Monthly Archives: February 2018
Let’s examine cholesterol levels in children and adolescents. As an adult, you are probably familiar with the need to have your cholesterol checked. But did you know that the American Academy of Pediatrics (AAP), recommend that all children between 9 and 11 be screened for high cholesterol?
Here, 5 things to know about cholesterol levels in children
- Risk factors for high cholesterol levels in children: If your family has a history of heart attacks or stroke, consider getting your children tested for high cholesterol after 2 years but no later than 10 years of age. The AAP recommends cholesterol testing for the following groups of children:
•Those whose parents or grandparents have had heart attacks or have been diagnosed with blocked arteries or disease affecting the blood vessels, such as stroke, at age 55 or earlier in men, or 65 or earlier in women;
•Those whose parents or grandparents have total blood cholesterol levels of 240 mg/dL or higher;
•Those whose family health background is not known, such as adopted children, or those who have characteristics associated with heart disease such as high blood pressure, diabetes or obesity.
- Reasons for high cholesterol levels in children: There are many reasons why a child could have high cholesterol, including obesity, diabetes, liver disease, kidney disease or an underactive thyroid. If an initial test does show high cholesterol, your doctor will perform another test in at least 2 weeks to confirm. If the test is still high, your doctor will determine if your child has an underlying health condition.
- Lifelong Health: Recent reports indicate evidence that children with high cholesterol become adults with high cholesterol. It is important to monitor children who may have an increased risk of elevated cholesterol, and address any underlying health conditions.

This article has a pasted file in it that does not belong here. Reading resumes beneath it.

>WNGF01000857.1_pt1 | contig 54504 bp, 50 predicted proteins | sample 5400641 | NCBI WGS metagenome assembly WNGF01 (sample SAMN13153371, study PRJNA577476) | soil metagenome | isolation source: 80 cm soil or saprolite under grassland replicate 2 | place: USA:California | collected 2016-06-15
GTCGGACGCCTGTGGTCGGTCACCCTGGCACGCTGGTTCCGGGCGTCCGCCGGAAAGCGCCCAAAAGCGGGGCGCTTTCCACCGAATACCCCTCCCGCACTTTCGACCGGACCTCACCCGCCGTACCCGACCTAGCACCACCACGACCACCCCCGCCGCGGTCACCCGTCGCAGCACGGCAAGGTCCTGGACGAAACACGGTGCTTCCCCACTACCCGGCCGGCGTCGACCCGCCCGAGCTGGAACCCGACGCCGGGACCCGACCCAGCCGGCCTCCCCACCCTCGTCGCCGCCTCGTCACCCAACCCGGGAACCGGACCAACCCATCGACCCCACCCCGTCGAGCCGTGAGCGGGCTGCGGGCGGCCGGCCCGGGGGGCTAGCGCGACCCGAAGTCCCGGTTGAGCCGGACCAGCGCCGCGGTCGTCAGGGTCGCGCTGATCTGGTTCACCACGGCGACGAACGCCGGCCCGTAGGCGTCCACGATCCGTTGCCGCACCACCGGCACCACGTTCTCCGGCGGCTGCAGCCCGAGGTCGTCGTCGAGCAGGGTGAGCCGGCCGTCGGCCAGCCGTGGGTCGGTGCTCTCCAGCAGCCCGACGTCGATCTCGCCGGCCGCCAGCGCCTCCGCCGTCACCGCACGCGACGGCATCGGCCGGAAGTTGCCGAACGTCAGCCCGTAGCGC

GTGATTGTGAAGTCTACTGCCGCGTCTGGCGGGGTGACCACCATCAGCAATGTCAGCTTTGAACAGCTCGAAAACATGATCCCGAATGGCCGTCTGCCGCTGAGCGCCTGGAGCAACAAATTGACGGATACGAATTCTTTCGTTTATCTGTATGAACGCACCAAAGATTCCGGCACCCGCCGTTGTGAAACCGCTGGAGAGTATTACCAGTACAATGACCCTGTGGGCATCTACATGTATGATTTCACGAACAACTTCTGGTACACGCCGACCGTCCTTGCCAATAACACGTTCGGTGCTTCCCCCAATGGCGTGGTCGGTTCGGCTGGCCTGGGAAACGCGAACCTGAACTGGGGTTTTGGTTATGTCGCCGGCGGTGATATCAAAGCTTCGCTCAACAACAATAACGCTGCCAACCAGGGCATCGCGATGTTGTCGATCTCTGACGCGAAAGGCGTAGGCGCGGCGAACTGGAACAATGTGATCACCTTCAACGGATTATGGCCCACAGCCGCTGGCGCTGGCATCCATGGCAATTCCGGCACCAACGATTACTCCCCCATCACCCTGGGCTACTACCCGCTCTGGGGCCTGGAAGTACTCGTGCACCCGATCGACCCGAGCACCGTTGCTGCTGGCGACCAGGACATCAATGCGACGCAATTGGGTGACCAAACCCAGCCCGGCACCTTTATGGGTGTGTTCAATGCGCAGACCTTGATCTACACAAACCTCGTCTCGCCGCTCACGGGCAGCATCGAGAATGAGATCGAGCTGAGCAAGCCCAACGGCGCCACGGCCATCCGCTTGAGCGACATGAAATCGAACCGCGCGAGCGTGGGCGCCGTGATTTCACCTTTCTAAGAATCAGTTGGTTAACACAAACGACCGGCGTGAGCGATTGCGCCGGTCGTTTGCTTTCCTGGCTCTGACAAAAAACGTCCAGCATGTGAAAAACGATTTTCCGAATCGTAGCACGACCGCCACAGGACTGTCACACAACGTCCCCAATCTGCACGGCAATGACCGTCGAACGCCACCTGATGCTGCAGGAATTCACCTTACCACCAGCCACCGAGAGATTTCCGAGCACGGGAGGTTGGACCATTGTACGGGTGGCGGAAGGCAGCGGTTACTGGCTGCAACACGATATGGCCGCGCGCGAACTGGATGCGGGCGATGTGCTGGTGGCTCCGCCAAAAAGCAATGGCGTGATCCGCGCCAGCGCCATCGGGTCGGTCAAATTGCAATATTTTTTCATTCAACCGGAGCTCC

If you and your family are looking to address high cholesterol levels in children or any other health issues through diet, exercise and other means, consider working with our health coach. Our health coaches can help you identify and address old patterns and habits, and create new pathways for healthy change.
Dr. Karen Leibowitz
Health and Medical Coach
Let’s look at ways to get your kids cooking healthy foods. Cooking more meals at home is a great way to improve health. By cooking at home, you can take control over what you and your family eat. Getting kids involved in various stages of cooking has many benefits. Kids feel good about doing “grown-up” tasks, and are more likely to try foods they have helped make. Here are 5 ways to ways to get your kids cooking and to start involving the whole family in preparing meals.
5 ways to get your kids cooking
1. Start slowly. Children as young as 2 can be active in the kitchen, but know what is appropriate for their age and for your individual child. At 2, expect that kids can hand you items to put away, rinse fruits and vegetables, and place things in the trash. At 3, kids can start stirring batter and kneading dough, and at 4, children can help measure dry ingredients and assemble sandwiches and salads.
2. Incorporate learning. The kitchen is a great way to sneak in time for reading, math and other skills. Is your 3 year old learning to count? Have them count out and name all the fruits and vegetables in a recipe. Read out recipes from a cookbook together, or practice spelling ingredients in a recipe as you cook.
3. Try new recipes. Children are much more likely to try foods they have helped make. Use this knowledge to try out new foods, especially produce. Children as young as 3 can help assemble salads, and peel fruits such as oranges and bananas.
4. Give children choices. Let your kids have input and suggestions. Find a balance between introducing new foods and allowing your kids to suggest their favorites. When children are involved with cooking and you consistently introduce new foods and recipes, you might be surprised which ones quickly become favorites. For those not so healthy favorites, find healthier ways to prepare them and remember, every healthy diet has room for occasional treats.